A community is driven by its long-term goals, but at present such goals for music information retrieval are not well-defined. The vision community has the DARPA Urban Challenge, the speech community has speech-to-speech transcription, and the artificial intelligence community has reproducing the brain. Some great challenges of the past few years that have triggered new research are recommendation and automatic tagging. Once these are solved what else will we turn to?
For example, is it possible to perform audio remixing without intermediate stages such as transcription or chord recognition? Can a model understand musical forms well enough to compose? Could such a model pass a "musical Turing test"?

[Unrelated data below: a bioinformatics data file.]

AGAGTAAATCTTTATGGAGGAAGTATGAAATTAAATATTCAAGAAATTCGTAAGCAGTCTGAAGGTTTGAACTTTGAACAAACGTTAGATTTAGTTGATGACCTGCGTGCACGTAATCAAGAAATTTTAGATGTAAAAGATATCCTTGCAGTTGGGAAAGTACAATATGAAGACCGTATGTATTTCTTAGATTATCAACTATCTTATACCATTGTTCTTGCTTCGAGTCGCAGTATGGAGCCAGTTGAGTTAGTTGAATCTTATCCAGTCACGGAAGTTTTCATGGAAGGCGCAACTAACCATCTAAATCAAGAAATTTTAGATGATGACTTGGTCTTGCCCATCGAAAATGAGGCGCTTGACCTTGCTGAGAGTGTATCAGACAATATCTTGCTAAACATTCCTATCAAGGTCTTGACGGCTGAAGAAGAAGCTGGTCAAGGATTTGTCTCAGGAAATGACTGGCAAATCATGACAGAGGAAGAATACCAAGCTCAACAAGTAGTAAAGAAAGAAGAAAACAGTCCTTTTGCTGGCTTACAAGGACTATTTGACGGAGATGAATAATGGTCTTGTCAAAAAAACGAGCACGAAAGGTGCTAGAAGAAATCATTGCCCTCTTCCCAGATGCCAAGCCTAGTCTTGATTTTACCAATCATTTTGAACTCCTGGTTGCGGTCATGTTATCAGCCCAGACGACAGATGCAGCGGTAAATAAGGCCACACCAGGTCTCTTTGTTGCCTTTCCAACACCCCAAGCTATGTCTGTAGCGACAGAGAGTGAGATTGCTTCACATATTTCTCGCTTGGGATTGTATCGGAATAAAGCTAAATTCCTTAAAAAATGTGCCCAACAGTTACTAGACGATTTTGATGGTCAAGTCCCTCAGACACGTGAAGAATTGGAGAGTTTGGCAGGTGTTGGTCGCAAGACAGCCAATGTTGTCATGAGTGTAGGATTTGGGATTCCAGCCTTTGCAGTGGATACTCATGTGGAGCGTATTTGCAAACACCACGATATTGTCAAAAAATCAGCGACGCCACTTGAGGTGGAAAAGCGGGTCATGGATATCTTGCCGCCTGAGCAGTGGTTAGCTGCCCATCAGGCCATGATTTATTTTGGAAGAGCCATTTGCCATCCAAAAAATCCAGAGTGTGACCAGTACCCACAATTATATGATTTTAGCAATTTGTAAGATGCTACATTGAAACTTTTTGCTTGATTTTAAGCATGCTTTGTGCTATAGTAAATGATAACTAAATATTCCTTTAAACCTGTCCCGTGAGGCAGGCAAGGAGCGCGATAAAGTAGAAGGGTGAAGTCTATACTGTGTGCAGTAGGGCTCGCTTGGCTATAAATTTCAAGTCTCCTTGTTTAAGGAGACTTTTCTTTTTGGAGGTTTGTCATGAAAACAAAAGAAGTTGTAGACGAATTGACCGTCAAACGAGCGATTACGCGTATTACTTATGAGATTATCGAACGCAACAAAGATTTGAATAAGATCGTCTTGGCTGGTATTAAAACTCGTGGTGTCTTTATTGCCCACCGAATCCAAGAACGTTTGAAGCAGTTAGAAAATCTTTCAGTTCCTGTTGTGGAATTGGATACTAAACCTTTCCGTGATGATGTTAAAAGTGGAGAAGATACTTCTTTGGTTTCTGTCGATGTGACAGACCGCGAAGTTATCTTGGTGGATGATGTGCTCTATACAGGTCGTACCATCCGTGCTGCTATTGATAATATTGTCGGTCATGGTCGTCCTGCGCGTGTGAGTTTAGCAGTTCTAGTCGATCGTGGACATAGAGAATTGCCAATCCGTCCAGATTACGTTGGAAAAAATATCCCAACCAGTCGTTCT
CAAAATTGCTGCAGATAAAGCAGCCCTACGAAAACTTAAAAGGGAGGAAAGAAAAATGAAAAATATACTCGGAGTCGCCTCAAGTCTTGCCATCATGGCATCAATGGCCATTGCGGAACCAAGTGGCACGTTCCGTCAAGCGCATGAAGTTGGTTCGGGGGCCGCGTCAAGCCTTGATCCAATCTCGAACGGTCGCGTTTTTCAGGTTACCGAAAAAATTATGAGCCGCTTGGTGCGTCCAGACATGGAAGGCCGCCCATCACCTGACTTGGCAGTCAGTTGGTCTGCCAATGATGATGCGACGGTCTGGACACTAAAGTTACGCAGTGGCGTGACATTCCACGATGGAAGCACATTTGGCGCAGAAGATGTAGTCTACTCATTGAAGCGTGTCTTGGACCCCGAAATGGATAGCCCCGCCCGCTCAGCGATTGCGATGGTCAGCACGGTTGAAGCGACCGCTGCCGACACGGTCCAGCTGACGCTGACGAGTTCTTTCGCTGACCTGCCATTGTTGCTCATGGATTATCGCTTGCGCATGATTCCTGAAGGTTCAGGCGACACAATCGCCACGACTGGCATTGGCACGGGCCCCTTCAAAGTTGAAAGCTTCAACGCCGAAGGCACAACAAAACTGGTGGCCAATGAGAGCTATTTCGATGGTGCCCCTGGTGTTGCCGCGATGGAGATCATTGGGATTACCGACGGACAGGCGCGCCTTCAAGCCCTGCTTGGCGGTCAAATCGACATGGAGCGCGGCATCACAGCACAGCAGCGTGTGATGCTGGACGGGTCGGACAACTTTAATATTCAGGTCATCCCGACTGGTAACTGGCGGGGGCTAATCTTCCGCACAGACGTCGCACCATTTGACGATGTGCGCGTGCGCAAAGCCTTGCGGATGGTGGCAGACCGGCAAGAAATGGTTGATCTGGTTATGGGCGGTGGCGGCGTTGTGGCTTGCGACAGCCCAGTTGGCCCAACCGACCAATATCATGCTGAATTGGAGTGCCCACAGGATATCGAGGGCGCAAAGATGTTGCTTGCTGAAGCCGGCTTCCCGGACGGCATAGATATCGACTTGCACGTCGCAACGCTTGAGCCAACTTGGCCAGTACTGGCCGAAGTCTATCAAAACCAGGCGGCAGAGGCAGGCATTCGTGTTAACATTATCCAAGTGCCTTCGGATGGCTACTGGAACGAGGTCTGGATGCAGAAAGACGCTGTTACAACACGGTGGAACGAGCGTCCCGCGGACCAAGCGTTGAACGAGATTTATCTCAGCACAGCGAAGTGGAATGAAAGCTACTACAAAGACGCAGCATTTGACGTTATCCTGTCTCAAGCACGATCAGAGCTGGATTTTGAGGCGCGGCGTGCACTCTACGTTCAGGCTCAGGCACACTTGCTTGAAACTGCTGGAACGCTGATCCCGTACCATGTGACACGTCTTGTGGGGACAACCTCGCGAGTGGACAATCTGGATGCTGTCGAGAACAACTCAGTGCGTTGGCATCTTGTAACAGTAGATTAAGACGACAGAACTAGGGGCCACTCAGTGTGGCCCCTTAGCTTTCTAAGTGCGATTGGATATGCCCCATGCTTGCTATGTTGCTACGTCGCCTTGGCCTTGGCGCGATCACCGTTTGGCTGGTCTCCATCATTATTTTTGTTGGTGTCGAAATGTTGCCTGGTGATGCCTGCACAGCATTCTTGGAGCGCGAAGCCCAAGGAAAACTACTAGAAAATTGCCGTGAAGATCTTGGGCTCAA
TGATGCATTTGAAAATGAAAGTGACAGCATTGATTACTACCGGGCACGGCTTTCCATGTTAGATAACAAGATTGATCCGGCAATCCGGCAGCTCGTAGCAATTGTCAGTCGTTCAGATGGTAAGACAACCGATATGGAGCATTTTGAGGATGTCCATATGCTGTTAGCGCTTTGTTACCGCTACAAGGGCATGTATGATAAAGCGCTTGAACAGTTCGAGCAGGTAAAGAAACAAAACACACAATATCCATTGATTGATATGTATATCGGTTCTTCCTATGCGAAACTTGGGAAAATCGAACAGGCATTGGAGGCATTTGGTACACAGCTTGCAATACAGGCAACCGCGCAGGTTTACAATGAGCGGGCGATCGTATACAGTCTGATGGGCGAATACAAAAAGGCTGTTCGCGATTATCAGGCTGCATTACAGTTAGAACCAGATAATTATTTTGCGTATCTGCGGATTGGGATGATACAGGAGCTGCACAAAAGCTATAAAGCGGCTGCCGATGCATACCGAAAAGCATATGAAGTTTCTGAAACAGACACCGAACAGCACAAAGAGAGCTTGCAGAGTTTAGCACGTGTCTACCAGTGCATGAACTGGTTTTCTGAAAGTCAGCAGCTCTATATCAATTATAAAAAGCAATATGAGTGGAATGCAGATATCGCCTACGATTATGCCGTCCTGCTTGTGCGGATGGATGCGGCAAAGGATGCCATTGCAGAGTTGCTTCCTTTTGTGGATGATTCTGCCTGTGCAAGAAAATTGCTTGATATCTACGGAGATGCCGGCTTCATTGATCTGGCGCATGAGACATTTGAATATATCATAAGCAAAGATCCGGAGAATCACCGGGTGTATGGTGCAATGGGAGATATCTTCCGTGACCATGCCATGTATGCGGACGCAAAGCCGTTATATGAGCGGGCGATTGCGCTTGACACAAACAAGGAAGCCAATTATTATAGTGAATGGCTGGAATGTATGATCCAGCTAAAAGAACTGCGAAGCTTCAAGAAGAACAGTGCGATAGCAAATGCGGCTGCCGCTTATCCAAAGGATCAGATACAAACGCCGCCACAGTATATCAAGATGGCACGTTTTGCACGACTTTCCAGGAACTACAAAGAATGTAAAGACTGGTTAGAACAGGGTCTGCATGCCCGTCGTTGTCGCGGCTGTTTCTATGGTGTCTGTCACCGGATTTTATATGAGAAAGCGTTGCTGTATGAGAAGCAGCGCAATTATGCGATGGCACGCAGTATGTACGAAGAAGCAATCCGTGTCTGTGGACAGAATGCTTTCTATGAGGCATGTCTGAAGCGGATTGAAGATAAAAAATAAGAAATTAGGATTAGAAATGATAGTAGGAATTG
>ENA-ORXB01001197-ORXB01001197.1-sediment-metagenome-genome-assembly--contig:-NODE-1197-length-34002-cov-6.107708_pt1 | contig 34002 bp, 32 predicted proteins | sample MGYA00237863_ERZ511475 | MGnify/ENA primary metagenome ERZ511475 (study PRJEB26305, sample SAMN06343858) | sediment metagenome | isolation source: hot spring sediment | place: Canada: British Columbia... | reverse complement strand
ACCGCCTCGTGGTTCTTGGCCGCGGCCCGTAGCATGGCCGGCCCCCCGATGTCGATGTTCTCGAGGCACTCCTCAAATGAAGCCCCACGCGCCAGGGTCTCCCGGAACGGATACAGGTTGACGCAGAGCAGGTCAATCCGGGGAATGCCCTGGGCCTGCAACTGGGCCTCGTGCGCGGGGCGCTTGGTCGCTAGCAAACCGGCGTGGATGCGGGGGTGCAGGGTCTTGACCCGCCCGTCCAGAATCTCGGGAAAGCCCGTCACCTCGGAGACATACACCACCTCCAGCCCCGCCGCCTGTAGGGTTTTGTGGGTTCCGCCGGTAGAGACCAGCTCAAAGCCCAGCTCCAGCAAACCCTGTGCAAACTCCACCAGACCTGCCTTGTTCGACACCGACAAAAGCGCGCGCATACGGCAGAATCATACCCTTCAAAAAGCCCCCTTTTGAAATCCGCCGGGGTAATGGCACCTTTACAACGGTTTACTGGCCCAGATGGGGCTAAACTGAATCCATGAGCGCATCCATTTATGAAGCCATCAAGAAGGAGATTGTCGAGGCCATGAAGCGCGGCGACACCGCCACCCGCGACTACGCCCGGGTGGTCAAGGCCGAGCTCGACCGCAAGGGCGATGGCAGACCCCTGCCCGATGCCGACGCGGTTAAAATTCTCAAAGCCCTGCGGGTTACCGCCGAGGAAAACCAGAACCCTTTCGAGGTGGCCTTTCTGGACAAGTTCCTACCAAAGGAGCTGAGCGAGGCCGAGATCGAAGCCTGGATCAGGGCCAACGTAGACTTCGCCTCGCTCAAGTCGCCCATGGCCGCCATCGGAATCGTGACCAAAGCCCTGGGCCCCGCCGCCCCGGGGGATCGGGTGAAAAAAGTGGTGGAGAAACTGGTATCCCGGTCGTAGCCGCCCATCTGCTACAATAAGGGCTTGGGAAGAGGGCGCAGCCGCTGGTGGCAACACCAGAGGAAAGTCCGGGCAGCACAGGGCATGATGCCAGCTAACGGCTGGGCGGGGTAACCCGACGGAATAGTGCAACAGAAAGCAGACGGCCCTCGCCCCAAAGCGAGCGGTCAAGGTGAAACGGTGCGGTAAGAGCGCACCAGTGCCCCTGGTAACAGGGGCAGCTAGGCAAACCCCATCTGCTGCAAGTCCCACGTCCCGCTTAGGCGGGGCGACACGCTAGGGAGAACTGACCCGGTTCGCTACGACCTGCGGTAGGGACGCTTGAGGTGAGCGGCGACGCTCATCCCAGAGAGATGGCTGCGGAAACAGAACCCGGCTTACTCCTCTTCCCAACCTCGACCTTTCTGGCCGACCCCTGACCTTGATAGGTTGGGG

Why is stating such goals important? First, to draw the most promising students to our field, we must be able to challenge them with “transformative” ideas. Second, such ambitious and (hopefully) interdisciplinary activity helps us to reach outwards to other research communities.
No student comes into this field in order to implement the best beat tracking system or an improved midi alignment algorithm. We do not imply that these tasks are not of value: they have aided in our community development by increasing our knowledge and preparing us for more difficult tasks. However, by themselves, they are not end goals.
Music Information Retrieval is in need of a place to shape these goals as a community, and the f(MIR) workshop is intended to address this need.
Thierry Bertin-Mahieux, Amélie Anglade, Jason Hockman - f(MIR) Organizers